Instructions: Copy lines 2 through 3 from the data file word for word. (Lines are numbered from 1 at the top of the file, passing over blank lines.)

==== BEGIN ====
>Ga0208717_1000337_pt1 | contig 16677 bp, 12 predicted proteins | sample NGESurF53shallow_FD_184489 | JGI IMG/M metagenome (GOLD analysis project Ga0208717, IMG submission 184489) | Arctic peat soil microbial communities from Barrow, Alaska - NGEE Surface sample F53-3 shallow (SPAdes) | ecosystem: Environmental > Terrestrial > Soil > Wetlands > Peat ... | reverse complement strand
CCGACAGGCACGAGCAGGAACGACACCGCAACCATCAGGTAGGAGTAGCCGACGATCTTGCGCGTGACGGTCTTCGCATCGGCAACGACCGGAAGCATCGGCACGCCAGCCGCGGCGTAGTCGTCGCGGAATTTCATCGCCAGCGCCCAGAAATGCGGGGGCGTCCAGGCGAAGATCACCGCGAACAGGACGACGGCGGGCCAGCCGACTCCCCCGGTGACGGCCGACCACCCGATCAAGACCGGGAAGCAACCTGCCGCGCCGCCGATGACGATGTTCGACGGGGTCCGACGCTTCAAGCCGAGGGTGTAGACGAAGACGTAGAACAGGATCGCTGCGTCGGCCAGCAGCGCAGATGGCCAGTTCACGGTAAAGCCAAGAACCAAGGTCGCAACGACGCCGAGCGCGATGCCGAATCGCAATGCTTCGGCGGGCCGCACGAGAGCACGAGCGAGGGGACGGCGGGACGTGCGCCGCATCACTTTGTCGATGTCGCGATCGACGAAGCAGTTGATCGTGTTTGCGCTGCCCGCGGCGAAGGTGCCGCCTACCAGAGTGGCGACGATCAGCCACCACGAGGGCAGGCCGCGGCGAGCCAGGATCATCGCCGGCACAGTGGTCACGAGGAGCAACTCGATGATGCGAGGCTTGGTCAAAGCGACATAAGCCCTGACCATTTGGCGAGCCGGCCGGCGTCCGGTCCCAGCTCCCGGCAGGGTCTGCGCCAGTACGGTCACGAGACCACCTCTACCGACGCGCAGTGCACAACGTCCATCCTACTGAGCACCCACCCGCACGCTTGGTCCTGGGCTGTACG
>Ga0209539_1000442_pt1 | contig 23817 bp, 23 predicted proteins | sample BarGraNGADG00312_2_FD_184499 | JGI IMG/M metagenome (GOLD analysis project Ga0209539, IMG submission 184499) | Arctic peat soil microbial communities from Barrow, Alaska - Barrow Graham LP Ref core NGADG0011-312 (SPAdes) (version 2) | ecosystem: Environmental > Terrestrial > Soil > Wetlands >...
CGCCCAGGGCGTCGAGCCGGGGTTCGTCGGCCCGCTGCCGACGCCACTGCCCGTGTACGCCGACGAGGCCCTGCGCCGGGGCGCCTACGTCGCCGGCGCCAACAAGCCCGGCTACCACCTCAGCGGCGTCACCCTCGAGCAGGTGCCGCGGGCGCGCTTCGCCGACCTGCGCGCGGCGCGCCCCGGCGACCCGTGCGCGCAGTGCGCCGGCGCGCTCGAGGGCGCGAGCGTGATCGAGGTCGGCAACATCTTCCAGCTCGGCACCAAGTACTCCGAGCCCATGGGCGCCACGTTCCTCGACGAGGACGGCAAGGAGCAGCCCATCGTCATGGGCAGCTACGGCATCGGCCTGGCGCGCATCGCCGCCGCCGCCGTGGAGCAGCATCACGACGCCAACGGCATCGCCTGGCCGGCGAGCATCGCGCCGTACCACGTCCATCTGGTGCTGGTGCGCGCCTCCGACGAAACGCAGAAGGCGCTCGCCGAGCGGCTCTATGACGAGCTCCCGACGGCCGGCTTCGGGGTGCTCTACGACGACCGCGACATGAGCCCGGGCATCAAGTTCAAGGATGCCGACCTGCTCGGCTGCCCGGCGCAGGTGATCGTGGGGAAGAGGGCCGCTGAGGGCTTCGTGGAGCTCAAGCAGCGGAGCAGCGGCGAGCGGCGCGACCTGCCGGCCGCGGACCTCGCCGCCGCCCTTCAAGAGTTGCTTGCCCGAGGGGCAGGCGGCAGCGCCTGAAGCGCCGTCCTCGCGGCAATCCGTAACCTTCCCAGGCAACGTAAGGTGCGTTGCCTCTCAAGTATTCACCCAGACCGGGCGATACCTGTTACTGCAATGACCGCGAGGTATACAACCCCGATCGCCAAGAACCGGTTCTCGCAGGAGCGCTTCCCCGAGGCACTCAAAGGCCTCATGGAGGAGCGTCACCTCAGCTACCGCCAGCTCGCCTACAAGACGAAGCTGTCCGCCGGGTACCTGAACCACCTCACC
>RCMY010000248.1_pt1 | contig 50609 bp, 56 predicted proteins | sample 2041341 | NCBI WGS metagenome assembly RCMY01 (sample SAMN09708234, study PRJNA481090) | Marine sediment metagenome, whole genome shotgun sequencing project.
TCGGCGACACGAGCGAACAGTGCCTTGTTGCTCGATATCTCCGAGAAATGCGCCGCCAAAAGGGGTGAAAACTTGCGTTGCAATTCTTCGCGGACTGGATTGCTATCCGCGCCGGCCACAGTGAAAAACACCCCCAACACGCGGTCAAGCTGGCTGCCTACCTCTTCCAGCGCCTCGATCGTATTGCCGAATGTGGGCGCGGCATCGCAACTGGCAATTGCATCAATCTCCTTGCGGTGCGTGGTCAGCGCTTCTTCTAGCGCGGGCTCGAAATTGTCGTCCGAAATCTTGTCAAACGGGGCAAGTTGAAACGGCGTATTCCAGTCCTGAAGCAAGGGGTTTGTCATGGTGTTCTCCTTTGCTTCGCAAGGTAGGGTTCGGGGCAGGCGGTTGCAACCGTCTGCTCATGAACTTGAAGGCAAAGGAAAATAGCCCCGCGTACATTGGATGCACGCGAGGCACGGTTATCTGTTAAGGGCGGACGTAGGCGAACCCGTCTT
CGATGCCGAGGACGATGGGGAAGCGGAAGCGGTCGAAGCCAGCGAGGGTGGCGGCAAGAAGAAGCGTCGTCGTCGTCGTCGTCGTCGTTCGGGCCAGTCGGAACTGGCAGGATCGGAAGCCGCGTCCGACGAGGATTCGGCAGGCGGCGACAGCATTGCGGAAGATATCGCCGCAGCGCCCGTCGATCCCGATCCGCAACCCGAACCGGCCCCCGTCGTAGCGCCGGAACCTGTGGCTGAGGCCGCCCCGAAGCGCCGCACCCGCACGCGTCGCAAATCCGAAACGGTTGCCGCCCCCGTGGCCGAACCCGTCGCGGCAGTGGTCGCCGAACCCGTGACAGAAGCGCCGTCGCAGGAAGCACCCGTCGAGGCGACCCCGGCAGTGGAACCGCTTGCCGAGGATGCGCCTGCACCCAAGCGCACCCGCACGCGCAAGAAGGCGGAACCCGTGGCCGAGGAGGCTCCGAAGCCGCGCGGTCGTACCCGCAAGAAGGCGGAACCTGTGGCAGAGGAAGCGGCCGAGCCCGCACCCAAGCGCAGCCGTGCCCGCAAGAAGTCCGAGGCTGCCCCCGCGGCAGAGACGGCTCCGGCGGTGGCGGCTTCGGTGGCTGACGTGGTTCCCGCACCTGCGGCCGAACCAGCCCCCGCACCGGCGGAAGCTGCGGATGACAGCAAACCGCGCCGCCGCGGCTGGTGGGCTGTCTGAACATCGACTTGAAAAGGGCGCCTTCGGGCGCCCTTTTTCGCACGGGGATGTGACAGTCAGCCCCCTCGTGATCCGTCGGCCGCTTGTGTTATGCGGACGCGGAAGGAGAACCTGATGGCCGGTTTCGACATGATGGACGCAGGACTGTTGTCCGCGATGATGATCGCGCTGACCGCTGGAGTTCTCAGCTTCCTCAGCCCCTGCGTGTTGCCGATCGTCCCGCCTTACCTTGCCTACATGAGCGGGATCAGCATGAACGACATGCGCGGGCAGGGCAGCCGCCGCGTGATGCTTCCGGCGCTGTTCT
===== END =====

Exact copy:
CCGACAGGCACGAGCAGGAACGACACCGCAACCATCAGGTAGGAGTAGCCGACGATCTTGCGCGTGACGGTCTTCGCATCGGCAACGACCGGAAGCATCGGCACGCCAGCCGCGGCGTAGTCGTCGCGGAATTTCATCGCCAGCGCCCAGAAATGCGGGGGCGTCCAGGCGAAGATCACCGCGAACAGGACGACGGCGGGCCAGCCGACTCCCCCGGTGACGGCCGACCACCCGATCAAGACCGGGAAGCAACCTGCCGCGCCGCCGATGACGATGTTCGACGGGGTCCGACGCTTCAAGCCGAGGGTGTAGACGAAGACGTAGAACAGGATCGCTGCGTCGGCCAGCAGCGCAGATGGCCAGTTCACGGTAAAGCCAAGAACCAAGGTCGCAACGACGCCGAGCGCGATGCCGAATCGCAATGCTTCGGCGGGCCGCACGAGAGCACGAGCGAGGGGACGGCGGGACGTGCGCCGCATCACTTTGTCGATGTCGCGATCGACGAAGCAGTTGATCGTGTTTGCGCTGCCCGCGGCGAAGGTGCCGCCTACCAGAGTGGCGACGATCAGCCACCACGAGGGCAGGCCGCGGCGAGCCAGGATCATCGCCGGCACAGTGGTCACGAGGAGCAACTCGATGATGCGAGGCTTGGTCAAAGCGACATAAGCCCTGACCATTTGGCGAGCCGGCCGGCGTCCGGTCCCAGCTCCCGGCAGGGTCTGCGCCAGTACGGTCACGAGACCACCTCTACCGACGCGCAGTGCACAACGTCCATCCTACTGAGCACCCACCCGCACGCTTGGTCCTGGGCTGTACG
>Ga0209539_1000442_pt1 | contig 23817 bp, 23 predicted proteins | sample BarGraNGADG00312_2_FD_184499 | JGI IMG/M metagenome (GOLD analysis project Ga0209539, IMG submission 184499) | Arctic peat soil microbial communities from Barrow, Alaska - Barrow Graham LP Ref core NGADG0011-312 (SPAdes) (version 2) | ecosystem: Environmental > Terrestrial > Soil > Wetlands >...